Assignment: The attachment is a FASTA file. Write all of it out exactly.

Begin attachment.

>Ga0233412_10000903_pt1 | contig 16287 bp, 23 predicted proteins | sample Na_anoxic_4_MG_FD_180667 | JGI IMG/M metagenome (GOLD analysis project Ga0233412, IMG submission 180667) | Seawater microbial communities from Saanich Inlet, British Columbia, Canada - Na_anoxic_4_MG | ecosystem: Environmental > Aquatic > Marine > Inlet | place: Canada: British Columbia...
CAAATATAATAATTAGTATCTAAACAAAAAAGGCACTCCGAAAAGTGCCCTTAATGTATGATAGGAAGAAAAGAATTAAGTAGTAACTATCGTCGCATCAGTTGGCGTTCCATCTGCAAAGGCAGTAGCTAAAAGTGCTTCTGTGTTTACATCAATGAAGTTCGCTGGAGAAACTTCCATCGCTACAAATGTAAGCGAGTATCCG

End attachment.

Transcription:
>Ga0233412_10000903_pt1 | contig 16287 bp, 23 predicted proteins | sample Na_anoxic_4_MG_FD_180667 | JGI IMG/M metagenome (GOLD analysis project Ga0233412, IMG submission 180667) | Seawater microbial communities from Saanich Inlet, British Columbia, Canada - Na_anoxic_4_MG | ecosystem: Environmental > Aquatic > Marine > Inlet | place: Canada: British Columbia...
CAAATATAATAATTAGTATCTAAACAAAAAAGGCACTCCGAAAAGTGCCCTTAATGTATGATAGGAAGAAAAGAATTAAGTAGTAACTATCGTCGCATCAGTTGGCGTTCCATCTGCAAAGGCAGTAGCTAAAAGTGCTTCTGTGTTTACATCAATGAAGTTCGCTGGAGAAACTTCCATCGCTACAAATGTAAGCGAGTATCCG